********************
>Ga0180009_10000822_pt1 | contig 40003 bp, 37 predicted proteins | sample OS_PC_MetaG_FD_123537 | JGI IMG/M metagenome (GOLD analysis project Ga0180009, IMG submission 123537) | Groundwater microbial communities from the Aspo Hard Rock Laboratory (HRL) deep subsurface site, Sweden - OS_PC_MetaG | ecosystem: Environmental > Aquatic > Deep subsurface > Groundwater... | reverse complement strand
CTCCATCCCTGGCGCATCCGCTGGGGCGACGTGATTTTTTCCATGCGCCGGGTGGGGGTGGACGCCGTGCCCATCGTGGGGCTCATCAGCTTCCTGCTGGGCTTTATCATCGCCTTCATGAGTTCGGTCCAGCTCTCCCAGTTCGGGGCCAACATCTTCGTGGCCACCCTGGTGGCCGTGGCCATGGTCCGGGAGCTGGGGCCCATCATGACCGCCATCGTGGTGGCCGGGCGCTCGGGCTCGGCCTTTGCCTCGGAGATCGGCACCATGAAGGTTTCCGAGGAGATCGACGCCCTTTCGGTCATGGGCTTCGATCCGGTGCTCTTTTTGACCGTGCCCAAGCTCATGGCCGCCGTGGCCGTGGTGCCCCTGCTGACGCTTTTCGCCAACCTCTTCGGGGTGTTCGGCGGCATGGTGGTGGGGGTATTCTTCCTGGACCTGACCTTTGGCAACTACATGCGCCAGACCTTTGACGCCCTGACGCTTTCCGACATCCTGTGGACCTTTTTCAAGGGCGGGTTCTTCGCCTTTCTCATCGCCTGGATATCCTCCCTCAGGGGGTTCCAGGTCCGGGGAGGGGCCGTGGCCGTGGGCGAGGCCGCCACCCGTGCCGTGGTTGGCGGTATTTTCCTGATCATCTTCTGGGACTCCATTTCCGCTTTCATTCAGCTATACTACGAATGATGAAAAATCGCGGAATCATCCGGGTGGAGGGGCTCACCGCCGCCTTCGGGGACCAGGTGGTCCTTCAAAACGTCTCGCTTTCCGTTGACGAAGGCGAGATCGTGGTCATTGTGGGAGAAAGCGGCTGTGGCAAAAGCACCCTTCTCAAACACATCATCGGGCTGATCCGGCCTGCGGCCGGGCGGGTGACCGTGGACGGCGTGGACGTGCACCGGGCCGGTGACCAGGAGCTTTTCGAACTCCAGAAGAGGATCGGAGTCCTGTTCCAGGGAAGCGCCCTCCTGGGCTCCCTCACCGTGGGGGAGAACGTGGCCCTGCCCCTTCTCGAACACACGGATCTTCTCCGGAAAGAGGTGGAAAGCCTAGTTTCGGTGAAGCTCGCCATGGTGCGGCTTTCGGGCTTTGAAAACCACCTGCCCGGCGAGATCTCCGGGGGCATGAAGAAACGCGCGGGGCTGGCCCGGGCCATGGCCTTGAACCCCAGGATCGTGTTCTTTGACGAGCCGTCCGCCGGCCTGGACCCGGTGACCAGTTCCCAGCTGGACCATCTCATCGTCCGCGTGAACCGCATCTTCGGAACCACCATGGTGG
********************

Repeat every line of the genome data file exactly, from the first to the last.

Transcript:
>Ga0180009_10000822_pt1 | contig 40003 bp, 37 predicted proteins | sample OS_PC_MetaG_FD_123537 | JGI IMG/M metagenome (GOLD analysis project Ga0180009, IMG submission 123537) | Groundwater microbial communities from the Aspo Hard Rock Laboratory (HRL) deep subsurface site, Sweden - OS_PC_MetaG | ecosystem: Environmental > Aquatic > Deep subsurface > Groundwater... | reverse complement strand
CTCCATCCCTGGCGCATCCGCTGGGGCGACGTGATTTTTTCCATGCGCCGGGTGGGGGTGGACGCCGTGCCCATCGTGGGGCTCATCAGCTTCCTGCTGGGCTTTATCATCGCCTTCATGAGTTCGGTCCAGCTCTCCCAGTTCGGGGCCAACATCTTCGTGGCCACCCTGGTGGCCGTGGCCATGGTCCGGGAGCTGGGGCCCATCATGACCGCCATCGTGGTGGCCGGGCGCTCGGGCTCGGCCTTTGCCTCGGAGATCGGCACCATGAAGGTTTCCGAGGAGATCGACGCCCTTTCGGTCATGGGCTTCGATCCGGTGCTCTTTTTGACCGTGCCCAAGCTCATGGCCGCCGTGGCCGTGGTGCCCCTGCTGACGCTTTTCGCCAACCTCTTCGGGGTGTTCGGCGGCATGGTGGTGGGGGTATTCTTCCTGGACCTGACCTTTGGCAACTACATGCGCCAGACCTTTGACGCCCTGACGCTTTCCGACATCCTGTGGACCTTTTTCAAGGGCGGGTTCTTCGCCTTTCTCATCGCCTGGATATCCTCCCTCAGGGGGTTCCAGGTCCGGGGAGGGGCCGTGGCCGTGGGCGAGGCCGCCACCCGTGCCGTGGTTGGCGGTATTTTCCTGATCATCTTCTGGGACTCCATTTCCGCTTTCATTCAGCTATACTACGAATGATGAAAAATCGCGGAATCATCCGGGTGGAGGGGCTCACCGCCGCCTTCGGGGACCAGGTGGTCCTTCAAAACGTCTCGCTTTCCGTTGACGAAGGCGAGATCGTGGTCATTGTGGGAGAAAGCGGCTGTGGCAAAAGCACCCTTCTCAAACACATCATCGGGCTGATCCGGCCTGCGGCCGGGCGGGTGACCGTGGACGGCGTGGACGTGCACCGGGCCGGTGACCAGGAGCTTTTCGAACTCCAGAAGAGGATCGGAGTCCTGTTCCAGGGAAGCGCCCTCCTGGGCTCCCTCACCGTGGGGGAGAACGTGGCCCTGCCCCTTCTCGAACACACGGATCTTCTCCGGAAAGAGGTGGAAAGCCTAGTTTCGGTGAAGCTCGCCATGGTGCGGCTTTCGGGCTTTGAAAACCACCTGCCCGGCGAGATCTCCGGGGGCATGAAGAAACGCGCGGGGCTGGCCCGGGCCATGGCCTTGAACCCCAGGATCGTGTTCTTTGACGAGCCGTCCGCCGGCCTGGACCCGGTGACCAGTTCCCAGCTGGACCATCTCATCGTCCGCGTGAACCGCATCTTCGGAACCACCATGGTGG